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Why compare yourself with othersA young man came to our home last week to sell us some knives.

I let him make the appointment with us because he was the son of a good friend, and he said that he would get credit towards scholarships, even if we didn’t buy anything from him.  I had no intention of buying anything from him, but I just couldn’t say no. I know, I’m a sucker.

He gave a great presentation.  I let him know that he was doing a good job, but at the end, when he was trying to “close the deal,” I had to let him know that we just don’t really have the need.  I didn’t see any point to spending a lot of money on an admittedly great product, when I am doing just fine with the stuff I already own.

I told him “we’re good, we just don’t need anything right now.”

In contrast to all being well in my kitchen, I didn’t feel the same with myself.

When everything is good, we often don’t feel the need to do anything differently, but sometimes when life is “not so good” it can be hard to know what to do differently.

I had been struggling with feelings of inadequacy. (Okay, so it really is an ongoing struggle.)  I know there are things that need to be improved in my life, but so often I have allowed that to be a source of beating myself up.  “Why did it take me so long to figure this out” , “What was I thinking when I continued to ….”

Then it got worse… I started to compare myself to other women and moms. It always seems like other moms have it all together, while I constantly struggle.

I read two books over this summer.  The first one was, I Am More Than Enough:Helping Women Silence Their Inner Critic and Celebrate Their Inner Voice by Robert Jones and Bryce Dunford. The second was Cleaning House: A Mom’s Twelve-Month Experiment to Rid Her Home of Youth Entitlement by Kay Wills Wyma.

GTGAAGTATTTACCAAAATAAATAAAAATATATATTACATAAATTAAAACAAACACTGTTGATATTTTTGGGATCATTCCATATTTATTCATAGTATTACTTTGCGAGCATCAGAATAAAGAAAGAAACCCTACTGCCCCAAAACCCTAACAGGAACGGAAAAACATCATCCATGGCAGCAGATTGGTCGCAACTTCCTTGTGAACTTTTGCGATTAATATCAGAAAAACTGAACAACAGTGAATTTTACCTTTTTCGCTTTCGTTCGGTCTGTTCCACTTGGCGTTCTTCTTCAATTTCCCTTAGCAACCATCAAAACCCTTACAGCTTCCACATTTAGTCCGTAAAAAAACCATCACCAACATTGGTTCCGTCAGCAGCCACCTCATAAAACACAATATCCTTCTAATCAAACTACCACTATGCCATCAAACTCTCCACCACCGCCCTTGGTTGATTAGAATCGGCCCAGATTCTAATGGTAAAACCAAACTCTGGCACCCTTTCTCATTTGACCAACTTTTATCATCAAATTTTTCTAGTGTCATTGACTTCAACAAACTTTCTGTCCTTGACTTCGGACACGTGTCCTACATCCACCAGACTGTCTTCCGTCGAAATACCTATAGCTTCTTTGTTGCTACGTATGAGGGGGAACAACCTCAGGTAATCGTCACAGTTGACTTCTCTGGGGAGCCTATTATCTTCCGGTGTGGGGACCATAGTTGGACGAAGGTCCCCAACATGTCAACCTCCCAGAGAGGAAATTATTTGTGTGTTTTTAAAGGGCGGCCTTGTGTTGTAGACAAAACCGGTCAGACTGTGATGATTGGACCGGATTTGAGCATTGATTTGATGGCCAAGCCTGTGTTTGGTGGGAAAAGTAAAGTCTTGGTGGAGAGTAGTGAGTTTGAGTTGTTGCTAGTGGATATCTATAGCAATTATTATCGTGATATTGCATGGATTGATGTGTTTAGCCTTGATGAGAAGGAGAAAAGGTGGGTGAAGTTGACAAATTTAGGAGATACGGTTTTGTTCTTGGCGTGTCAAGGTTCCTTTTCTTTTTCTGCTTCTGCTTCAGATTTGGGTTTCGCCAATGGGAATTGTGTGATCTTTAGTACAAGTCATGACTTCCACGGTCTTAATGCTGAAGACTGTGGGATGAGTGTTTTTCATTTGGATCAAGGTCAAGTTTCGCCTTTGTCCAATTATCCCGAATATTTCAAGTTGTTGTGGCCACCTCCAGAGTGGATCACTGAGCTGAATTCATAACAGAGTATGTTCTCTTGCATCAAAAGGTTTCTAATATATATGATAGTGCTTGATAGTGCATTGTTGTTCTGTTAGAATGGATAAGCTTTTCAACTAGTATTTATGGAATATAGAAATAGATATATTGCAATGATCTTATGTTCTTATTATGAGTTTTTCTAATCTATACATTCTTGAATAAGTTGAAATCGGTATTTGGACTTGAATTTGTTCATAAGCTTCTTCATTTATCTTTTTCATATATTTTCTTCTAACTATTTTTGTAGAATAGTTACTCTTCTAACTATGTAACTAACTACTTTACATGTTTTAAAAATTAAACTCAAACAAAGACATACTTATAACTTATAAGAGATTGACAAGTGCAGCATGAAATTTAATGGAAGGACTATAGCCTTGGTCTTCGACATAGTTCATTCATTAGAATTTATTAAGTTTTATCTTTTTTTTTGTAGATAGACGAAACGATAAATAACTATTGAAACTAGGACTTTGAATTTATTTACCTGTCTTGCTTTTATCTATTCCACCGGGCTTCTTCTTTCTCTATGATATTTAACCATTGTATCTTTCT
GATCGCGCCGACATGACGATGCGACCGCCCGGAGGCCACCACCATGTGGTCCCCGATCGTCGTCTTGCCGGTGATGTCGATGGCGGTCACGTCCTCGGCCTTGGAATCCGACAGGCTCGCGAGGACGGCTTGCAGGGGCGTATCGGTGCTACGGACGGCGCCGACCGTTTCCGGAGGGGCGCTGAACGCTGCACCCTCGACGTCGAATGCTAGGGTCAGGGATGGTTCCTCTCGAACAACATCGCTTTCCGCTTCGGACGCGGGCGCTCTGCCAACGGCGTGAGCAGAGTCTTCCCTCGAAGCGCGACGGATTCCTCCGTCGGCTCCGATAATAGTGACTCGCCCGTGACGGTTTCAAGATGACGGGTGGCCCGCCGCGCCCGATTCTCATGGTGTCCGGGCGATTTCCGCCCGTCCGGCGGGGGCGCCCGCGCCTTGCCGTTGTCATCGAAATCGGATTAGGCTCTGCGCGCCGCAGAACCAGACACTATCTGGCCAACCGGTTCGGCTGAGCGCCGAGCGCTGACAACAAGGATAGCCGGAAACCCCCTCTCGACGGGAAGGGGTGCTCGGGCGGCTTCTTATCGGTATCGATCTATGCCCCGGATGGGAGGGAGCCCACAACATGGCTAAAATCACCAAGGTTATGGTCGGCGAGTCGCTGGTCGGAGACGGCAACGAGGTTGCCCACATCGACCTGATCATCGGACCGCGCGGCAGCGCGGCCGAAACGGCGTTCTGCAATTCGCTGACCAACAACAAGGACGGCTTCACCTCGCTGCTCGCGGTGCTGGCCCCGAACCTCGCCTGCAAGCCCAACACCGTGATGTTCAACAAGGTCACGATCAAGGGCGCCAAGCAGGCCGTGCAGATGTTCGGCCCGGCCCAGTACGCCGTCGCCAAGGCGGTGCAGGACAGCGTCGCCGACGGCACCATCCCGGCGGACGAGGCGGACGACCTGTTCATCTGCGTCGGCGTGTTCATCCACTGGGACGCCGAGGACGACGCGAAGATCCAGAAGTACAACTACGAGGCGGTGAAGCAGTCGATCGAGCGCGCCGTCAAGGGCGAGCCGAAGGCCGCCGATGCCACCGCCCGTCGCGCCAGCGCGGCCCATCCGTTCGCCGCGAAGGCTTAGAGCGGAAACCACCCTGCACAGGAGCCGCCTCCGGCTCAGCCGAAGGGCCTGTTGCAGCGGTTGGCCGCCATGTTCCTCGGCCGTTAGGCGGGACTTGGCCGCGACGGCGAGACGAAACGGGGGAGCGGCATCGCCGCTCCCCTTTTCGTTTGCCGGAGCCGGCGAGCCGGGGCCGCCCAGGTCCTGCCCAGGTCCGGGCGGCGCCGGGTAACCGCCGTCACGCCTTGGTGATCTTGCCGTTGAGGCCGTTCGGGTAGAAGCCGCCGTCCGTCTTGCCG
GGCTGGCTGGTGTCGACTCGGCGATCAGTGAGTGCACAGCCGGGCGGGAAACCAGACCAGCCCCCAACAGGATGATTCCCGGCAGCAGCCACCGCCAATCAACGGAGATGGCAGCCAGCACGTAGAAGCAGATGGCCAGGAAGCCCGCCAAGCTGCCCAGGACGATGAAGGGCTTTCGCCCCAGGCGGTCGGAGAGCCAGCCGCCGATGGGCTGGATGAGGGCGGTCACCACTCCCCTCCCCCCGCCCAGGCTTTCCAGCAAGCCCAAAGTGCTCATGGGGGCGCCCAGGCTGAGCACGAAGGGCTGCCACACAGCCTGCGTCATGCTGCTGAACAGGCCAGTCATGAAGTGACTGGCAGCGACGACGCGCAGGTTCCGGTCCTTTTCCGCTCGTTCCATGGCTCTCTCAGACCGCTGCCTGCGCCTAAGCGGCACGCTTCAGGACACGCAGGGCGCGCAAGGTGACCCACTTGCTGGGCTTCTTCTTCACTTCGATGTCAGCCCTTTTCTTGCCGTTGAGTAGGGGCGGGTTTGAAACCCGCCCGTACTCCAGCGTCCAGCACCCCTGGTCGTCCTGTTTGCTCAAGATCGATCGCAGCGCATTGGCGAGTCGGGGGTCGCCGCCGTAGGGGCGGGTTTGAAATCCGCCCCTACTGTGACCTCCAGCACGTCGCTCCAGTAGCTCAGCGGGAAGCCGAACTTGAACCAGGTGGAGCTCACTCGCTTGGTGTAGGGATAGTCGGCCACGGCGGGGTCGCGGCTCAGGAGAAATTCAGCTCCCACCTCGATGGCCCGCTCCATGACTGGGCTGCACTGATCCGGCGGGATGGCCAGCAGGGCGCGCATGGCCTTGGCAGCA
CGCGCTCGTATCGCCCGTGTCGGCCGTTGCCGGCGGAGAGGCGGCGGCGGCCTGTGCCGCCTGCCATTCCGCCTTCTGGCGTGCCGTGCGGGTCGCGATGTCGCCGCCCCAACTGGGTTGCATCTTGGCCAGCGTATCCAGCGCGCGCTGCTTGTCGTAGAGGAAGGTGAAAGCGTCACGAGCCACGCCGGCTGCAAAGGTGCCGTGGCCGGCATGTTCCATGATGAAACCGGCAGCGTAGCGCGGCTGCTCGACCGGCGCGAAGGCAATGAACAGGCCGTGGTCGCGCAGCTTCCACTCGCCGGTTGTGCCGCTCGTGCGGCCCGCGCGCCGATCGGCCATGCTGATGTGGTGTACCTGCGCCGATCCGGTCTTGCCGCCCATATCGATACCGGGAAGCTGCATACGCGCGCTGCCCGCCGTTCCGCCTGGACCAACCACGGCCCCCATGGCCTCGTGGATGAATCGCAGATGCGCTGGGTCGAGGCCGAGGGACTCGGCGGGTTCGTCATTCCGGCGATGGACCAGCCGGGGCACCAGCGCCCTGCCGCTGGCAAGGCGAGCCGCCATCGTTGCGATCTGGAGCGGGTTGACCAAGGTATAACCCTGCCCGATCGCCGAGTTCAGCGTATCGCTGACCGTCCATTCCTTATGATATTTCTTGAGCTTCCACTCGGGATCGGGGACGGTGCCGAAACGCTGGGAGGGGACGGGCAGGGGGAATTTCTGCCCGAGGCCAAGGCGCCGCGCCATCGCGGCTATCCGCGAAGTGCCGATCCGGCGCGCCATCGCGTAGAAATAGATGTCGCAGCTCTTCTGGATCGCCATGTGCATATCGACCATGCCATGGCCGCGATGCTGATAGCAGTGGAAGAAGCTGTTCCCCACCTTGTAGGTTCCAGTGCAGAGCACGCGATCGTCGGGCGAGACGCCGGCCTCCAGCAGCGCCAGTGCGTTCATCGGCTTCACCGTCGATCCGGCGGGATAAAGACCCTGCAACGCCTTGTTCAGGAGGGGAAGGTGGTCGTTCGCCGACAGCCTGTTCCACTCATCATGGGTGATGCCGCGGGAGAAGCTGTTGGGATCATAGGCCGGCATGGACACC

I enjoyed reading both of them, but “Cleaning House” became my free-time read.  (The book I keep in the car and read while I’m waiting for kids at tennis lessons, violin lessons, or doctor appointments, etc.)  It was very entertaining and I was learning from it, but I soon found myself feeling like a failure as a mom, because I was comparing my parenting with the things that she chose to do with her kids.  I found myself thinking “why didn’t I teach my kids these things while they were younger?”  “She’s right, these things are important, I should have done (fill in the blank) with my kids”  Then pretty soon I felt pretty worthless.

And you know what happens when you have that kind of pity party?


No one wants to join you for that. No goals get set or accomplished. I wasn’t improving anymore, I just felt like a failure.

Then I picked up my first book, “I am more than enough” and I realized that there was a balance that was missing in my life.  This books subtitle is “Helping women silence their inner critic and celebrate their inner voice.”  It’s all about comparing ourselves to other women, recognizing the damaging effects it can play on our psyche, and how to combat that habit and learn to recognize that we are all okay just as we are.

So as I was learning to make some progress in teaching kids new skills in parenting through reading one book, I was forgetting the teachings of the other book, in letting “me be okay with me.”